Dutch Sea Rescue Crew Member Highlights Life Saving PLB after Turning Survivor in Kite Surfing Scare

A crew member of the Dutch lifeboat service is encouraging others to carry a Personal Locator Beacon (PLB) after activating his device when on the other side of an emergency alert while kite surfing off the coast in South Holland.

As a volunteer with the Koninklijke Nederlandse Redding Maatschappij K.N.R.M. (Royal Netherlands Sea Rescue Institution), the experienced surfer is well-accustomed to the dangers of the sea and the importance of locating survivors quickly in the water.

He was therefore carrying his 406MHz Ocean Signal rescueME PLB1 device with GPS and homing capabilities from distributor Shiptron Trading as usual when setting off with two friends to spend time out on the water on a cold February day.

In testing conditions of Force 6 winds and heavy seas, the day took a turn for the worse when he fell over into the water, releasing the kite and losing his board. Although he was wearing a winter wetsuit, the cold conditions would soon begin to have a debilitating effect and the surfer knew immediately that activating the Ocean Signal PLB was the best option to ensure a fast rescue.

He said: “As soon as I realized my situation, I activated the PLB and waited for rescue. My two friends know I am experienced and safety conscious, so they had not initially noticed that I was in big trouble. I was in the water for around 45 minutes, and it soon began to feel very chilly.”

Upon activation, the beacon signal was received by Netherlands Joint Rescue Coordination Centre (JRCC) in Den Helder, via Toulouse in France. Up-to-date registration details for the specific PLB enabled the local Coast Guard to establish the identity of the beacon owner and to access his emergency contact information.

Crucially, the advanced technology of the PLB1 immediately communicates the location of a survivor to search and rescue services via the designated 406MHz Cospas-Sarsat satellite system with position provided by a 66 channel GPS. The device also incorporates a 121.5MHz homing beacon so rescuers can pinpoint the distress signal.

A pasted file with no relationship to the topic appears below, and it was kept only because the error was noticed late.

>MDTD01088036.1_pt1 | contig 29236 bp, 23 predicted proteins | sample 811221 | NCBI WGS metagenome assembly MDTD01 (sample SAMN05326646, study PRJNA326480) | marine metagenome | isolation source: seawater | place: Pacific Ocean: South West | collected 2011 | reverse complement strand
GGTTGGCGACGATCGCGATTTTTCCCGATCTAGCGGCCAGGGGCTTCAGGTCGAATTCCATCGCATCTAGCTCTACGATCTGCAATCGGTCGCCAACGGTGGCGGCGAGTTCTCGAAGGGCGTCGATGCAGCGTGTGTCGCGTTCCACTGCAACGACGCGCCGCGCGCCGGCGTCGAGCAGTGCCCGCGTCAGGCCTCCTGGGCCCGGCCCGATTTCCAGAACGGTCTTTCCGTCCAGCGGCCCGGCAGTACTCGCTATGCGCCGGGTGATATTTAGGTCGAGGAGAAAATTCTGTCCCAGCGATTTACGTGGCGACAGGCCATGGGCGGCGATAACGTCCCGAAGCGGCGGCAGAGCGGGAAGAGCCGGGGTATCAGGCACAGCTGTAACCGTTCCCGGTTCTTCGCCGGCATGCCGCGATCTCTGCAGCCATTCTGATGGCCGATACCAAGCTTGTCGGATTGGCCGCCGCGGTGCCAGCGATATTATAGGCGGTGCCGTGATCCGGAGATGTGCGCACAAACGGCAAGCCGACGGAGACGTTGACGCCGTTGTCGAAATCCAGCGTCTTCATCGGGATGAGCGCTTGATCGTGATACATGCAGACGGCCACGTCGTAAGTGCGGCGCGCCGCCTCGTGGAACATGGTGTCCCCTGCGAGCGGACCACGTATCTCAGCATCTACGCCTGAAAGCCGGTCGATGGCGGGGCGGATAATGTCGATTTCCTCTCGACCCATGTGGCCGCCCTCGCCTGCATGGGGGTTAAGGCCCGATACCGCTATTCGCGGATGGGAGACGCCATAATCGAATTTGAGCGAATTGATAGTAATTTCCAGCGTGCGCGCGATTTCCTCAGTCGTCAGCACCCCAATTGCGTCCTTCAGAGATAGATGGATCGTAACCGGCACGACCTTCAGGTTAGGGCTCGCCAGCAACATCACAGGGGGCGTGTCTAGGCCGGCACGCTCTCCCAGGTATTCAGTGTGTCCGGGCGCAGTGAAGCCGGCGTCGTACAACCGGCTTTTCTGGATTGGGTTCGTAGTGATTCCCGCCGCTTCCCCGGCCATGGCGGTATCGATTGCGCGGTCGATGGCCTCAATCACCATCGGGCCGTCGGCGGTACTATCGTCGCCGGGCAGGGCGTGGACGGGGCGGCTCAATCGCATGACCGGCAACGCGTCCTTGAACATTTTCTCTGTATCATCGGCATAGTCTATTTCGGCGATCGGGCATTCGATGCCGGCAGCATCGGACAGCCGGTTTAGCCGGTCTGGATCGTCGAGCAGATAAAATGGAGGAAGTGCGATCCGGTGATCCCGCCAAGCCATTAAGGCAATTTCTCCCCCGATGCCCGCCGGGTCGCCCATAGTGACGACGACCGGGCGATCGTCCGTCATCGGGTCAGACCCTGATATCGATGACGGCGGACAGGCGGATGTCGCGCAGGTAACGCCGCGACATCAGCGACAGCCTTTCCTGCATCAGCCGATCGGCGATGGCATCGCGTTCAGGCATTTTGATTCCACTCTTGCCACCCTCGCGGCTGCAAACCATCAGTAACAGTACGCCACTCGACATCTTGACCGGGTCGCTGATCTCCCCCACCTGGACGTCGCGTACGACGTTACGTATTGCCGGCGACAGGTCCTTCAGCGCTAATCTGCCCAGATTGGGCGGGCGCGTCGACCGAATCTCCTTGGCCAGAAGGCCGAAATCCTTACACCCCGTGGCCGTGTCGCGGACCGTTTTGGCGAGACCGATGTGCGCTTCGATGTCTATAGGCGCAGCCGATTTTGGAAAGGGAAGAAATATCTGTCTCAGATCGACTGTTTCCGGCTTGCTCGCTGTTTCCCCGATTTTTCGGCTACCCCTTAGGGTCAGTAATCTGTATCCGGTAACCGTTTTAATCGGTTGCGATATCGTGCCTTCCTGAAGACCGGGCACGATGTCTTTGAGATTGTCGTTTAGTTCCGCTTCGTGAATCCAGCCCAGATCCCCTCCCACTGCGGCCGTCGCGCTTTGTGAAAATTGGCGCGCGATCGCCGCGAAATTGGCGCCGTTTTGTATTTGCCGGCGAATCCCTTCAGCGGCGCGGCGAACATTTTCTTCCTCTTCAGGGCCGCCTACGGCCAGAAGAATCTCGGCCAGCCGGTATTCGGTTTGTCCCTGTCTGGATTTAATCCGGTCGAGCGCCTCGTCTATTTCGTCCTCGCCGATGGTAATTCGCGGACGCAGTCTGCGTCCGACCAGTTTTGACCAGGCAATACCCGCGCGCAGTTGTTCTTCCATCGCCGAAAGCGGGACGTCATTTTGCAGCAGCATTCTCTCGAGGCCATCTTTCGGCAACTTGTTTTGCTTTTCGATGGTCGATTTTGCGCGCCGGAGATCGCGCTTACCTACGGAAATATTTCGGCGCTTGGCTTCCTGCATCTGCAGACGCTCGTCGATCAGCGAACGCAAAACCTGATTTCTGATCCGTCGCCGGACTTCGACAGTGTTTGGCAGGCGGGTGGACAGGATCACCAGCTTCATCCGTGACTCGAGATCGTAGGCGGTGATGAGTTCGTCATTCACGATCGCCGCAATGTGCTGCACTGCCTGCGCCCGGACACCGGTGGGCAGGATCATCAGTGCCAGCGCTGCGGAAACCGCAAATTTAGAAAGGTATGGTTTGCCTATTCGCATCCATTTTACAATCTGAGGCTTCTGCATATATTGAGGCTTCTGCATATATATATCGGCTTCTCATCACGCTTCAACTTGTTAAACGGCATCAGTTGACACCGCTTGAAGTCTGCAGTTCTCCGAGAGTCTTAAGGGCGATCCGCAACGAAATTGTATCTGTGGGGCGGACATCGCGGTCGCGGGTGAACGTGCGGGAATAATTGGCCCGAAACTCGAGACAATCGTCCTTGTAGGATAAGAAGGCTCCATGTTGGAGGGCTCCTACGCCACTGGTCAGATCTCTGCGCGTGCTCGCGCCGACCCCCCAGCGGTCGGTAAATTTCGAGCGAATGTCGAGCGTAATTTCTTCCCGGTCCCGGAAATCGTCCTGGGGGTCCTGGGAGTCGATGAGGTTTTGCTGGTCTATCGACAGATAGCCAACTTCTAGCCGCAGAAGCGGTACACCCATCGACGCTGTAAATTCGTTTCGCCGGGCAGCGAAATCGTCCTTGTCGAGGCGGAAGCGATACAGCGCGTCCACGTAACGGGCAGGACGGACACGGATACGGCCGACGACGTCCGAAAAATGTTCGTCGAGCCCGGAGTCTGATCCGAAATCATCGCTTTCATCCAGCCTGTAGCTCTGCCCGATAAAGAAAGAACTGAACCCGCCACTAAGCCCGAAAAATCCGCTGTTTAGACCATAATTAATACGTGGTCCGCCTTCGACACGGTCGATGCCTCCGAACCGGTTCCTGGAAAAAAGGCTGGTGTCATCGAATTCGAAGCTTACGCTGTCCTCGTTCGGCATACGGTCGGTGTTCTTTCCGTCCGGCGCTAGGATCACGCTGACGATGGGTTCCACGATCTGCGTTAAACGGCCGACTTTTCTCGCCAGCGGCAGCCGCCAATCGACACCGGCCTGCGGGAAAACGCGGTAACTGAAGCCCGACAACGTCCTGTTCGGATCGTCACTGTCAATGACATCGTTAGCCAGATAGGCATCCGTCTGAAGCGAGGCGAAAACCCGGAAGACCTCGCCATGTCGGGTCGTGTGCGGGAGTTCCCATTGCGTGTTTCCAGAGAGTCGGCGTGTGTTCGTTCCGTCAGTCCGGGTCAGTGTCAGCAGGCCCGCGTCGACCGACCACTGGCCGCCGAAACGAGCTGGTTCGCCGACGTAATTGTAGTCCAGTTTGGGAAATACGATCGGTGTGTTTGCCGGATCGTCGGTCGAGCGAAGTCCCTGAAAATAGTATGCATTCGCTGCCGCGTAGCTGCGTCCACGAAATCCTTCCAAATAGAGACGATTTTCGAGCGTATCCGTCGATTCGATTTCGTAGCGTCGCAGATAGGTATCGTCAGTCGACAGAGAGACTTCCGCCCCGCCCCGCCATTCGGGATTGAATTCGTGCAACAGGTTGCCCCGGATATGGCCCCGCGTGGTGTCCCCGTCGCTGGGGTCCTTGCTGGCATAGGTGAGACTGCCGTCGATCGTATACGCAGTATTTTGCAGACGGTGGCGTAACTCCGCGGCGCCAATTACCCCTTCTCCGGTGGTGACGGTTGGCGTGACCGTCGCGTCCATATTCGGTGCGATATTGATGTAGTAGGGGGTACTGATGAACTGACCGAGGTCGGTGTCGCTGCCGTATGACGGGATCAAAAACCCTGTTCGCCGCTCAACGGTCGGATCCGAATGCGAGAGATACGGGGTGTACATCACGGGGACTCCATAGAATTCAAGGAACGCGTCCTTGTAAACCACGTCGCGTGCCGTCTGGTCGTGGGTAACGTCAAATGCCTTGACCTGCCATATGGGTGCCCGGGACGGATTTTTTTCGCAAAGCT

“I know very well from experience when going out for a shout that it can be very difficult to find someone in the water,” he added. “A Personal Locator Beacon, or PLB, makes it much easier for rescue services. I have always carried one and selected the Ocean Signal unit as a leading PLB which is very small and easy to use. I encourage anyone who goes out on the water to invest in a PLB.”

For use on land or at sea, the Ocean Signal rescueME PLB1 is the world’s smallest personal locator beacon and is small and light enough to carry or attach to clothing for instant access to emergency services at the press of a button.

The survivor’s PLB was supplied by Ocean Signal’s Dutch distributor Shiptron Trading, communication and electronic safety equipment specialist, who has replaced the unit, as in all cases of successful rescues, enabling him to get back out on the water.

Carla Hogeweg, Owner and General Director, Shiptron Trading, said: “We were delighted to speak to the survivor and hear that he was safe and well. With many years of experience in kite surfing and also as a rescue boat crew member himself, he is in a perfect position to understand and explain the life-saving benefits of PLBs. He knows how difficult it can be to spot someone in the water.

“We encourage anyone who is kite surfing to carry a PLB, especially if out on the water alone. A PLB will work at any time, anywhere. Relying on a mobile phone or people on the beach does not provide adequate reassurance. The GPS, satellite and homing technology of the beacons makes it certain that a call for rescue is heard immediately and that search and rescue is on the way.”

Ocean Signal Ltd, global leaders in communication and safety at sea technology, is an ACR Electronics brand. Its comprehensive product range, renowned for combining advanced technology with compact design, ease of use and regulatory compliance, includes EPIRBs, Personal Locator Beacons, SARTs, AIS and Man Overboard devices, electronic flares, VHF and more.